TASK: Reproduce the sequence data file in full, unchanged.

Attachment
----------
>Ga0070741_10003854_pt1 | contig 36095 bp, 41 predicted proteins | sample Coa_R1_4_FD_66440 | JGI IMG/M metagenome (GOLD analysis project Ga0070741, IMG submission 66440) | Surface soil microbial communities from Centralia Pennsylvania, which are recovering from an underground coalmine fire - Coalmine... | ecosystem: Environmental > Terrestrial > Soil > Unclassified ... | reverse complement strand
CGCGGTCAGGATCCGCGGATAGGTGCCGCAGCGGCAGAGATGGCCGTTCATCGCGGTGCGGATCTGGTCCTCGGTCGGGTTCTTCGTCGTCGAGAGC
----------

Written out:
>Ga0070741_10003854_pt1 | contig 36095 bp, 41 predicted proteins | sample Coa_R1_4_FD_66440 | JGI IMG/M metagenome (GOLD analysis project Ga0070741, IMG submission 66440) | Surface soil microbial communities from Centralia Pennsylvania, which are recovering from an underground coalmine fire - Coalmine... | ecosystem: Environmental > Terrestrial > Soil > Unclassified ... | reverse complement strand
CGCGGTCAGGATCCGCGGATAGGTGCCGCAGCGGCAGAGATGGCCGTTCATCGCGGTGCGGATCTGGTCCTCGGTCGGGTTCTTCGTCGTCGAGAGC